Job-hoppers leaves bosses in the lurch

2005

Britain's bosses have been warned to take steps now to improve employee motivation and safeguard productivity after research found that three-quarters of the workforce know or suspect that colleagues are on the lookout for a new job.

The research, which surveyed more than 1,600 UK employees, also found that one in five employees are unhappy in their current job, with a further third feeling unsure and considering their future.

It also found widespread itchy feet, with nearly a quarter of staff say they expect to spend just a year or less in their job and half planning to spend less than three years in their current role.

One in four were on the lookout for a role with better pay or benefits, with a third seeking new challenges. Almost one in three were hoping for opportunities for career progression or promotion, while one in five were walking away due to a lack of recognition or lack of development opportunities in their current role.

The scale of this epidemic of job-hopping can be gauged by the fact that nearly a third of those questioned have had two jobs in the past five years, whilst more than one in 10 (12 per cent) have had three.

Launched to mark the start of Investors in People Week, the research also reveals the top tell-tale signs of colleagues who are job hunting.

These include the increased use of mobile phones, sudden bouts of illness, booking holidays at short notice, having urgent appointments and a lax approach to working hours.

One in five said that they book time off work or take a sudden holiday to cover up the fact they are attending interviews for other jobs, although the vast said that they have never needed to make an excuse when going for interviews.

"It's clear that the days of collecting a gold watch for loyal service are long gone," said Ruth Spellman, Chief Executive of Investors in People.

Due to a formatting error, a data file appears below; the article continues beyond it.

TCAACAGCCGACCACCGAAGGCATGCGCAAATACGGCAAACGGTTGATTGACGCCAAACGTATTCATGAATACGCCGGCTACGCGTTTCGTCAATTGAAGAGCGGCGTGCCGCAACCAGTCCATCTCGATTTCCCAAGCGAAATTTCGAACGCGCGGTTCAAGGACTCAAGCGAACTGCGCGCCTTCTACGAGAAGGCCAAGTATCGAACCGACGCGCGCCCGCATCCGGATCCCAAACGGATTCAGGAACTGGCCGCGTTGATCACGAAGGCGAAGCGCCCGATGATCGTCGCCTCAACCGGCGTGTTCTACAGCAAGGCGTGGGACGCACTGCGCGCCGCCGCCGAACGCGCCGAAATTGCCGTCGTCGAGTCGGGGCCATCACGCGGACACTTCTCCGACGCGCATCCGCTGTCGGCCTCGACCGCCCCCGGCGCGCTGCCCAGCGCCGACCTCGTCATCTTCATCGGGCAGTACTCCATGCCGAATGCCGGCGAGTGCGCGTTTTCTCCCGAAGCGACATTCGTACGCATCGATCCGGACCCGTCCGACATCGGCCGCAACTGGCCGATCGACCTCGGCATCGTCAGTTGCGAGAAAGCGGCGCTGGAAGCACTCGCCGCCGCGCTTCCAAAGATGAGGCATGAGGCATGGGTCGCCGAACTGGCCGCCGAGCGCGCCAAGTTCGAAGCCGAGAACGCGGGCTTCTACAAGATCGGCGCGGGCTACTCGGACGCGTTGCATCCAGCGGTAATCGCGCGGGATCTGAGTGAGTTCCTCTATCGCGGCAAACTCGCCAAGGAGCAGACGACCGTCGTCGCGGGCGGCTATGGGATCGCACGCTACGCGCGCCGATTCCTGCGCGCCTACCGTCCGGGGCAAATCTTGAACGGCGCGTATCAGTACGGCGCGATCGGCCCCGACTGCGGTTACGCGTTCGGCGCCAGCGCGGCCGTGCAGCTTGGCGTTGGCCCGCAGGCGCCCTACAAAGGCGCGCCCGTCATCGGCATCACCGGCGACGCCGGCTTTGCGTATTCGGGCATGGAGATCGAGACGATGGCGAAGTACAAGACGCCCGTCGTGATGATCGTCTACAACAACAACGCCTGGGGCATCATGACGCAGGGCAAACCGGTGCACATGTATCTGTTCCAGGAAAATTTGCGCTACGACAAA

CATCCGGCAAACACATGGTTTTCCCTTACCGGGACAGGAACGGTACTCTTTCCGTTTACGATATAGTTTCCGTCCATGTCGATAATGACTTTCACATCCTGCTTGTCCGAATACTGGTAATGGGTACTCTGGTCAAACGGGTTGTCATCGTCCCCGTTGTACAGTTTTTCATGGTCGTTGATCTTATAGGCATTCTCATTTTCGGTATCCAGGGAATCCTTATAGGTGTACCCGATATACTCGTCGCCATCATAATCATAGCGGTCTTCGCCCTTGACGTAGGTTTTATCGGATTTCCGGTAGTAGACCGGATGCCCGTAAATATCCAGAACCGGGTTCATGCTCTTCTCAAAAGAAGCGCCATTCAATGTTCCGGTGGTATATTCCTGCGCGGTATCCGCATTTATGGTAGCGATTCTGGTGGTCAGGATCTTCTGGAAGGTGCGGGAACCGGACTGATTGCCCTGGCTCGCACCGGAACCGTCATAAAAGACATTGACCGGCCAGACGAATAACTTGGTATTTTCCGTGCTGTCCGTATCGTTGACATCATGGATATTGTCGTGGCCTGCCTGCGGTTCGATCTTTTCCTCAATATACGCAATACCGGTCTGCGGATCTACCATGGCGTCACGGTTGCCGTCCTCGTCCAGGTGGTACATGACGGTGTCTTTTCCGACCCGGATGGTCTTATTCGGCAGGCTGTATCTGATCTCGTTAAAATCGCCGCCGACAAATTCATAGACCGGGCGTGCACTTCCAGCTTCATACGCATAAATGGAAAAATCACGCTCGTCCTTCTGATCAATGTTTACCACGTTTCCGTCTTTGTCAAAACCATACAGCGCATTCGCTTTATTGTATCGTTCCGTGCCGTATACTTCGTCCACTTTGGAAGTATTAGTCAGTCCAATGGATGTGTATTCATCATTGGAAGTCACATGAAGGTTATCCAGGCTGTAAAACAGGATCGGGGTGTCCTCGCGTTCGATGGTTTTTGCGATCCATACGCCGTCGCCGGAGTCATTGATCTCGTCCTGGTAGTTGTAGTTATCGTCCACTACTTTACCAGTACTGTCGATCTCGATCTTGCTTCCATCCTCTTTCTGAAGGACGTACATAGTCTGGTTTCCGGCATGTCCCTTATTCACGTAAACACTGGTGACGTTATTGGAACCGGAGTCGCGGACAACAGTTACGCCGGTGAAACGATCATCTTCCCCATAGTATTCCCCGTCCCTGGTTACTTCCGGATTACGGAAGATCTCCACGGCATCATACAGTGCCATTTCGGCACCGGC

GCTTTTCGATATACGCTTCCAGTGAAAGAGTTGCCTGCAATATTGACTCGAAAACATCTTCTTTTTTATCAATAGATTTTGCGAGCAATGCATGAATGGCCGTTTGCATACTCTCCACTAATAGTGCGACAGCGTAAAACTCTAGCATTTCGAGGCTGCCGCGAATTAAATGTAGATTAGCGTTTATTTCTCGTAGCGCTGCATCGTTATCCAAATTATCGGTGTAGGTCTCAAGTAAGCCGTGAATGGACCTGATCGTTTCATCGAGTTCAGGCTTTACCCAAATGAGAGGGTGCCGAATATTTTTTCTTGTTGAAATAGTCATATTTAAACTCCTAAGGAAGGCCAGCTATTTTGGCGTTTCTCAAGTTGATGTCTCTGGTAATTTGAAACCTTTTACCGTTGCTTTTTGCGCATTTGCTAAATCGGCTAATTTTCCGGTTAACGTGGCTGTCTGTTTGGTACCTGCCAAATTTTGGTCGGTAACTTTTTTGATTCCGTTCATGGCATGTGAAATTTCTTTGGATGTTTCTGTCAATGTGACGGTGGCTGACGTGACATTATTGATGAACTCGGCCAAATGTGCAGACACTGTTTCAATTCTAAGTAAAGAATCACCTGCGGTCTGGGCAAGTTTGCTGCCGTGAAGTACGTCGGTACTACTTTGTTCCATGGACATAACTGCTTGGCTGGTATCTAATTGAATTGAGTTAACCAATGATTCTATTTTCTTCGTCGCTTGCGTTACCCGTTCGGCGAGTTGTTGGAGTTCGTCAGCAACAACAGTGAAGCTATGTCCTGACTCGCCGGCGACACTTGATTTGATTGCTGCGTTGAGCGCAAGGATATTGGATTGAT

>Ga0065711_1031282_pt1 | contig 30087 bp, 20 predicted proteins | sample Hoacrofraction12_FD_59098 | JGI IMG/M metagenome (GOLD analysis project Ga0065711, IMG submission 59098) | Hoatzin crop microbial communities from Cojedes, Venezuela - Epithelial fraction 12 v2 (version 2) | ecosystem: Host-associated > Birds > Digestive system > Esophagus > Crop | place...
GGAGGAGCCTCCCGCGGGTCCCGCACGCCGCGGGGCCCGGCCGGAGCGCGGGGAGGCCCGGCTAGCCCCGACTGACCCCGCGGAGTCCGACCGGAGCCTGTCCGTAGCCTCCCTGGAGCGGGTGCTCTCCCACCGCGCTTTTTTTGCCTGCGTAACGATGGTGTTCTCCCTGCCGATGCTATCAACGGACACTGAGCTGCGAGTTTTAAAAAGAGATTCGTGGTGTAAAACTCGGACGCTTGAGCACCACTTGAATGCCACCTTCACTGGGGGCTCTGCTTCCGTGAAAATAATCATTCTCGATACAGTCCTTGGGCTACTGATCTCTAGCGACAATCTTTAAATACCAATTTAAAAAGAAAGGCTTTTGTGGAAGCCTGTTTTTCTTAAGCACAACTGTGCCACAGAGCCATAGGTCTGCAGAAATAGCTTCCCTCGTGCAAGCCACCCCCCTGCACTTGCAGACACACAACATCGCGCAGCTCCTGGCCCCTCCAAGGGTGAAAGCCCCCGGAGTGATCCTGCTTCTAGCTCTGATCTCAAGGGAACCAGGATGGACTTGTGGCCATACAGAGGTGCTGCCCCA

"Today's employees demand more from their employers. For employers, continuing to motivate people at work is an ongoing issue. It is vital that they act now to tackle the underlying causes of why people want to move on.

"Employers need to keep the interest high and the challenge fresh. Improving communication and recognising employee contribution makes a real difference to employee motivation and, ultimately, an organisation's bottom-line.

The problem of job hopping is compounded by the fact that more than half of organisations (54 per cent) don't have a succession plan in place should a member of staff leave – something that leaves them risking derailment if a key employee decides to depart.

"Recruitment is a costly and time-consuming business and what's more, high turnover can be unsettling for both staff and customers," Ruth Spellman added.

"This makes it even more important for employers to take the necessary steps to build commitment with their staff to motivate them and incentivise them to stay, before it is too late."

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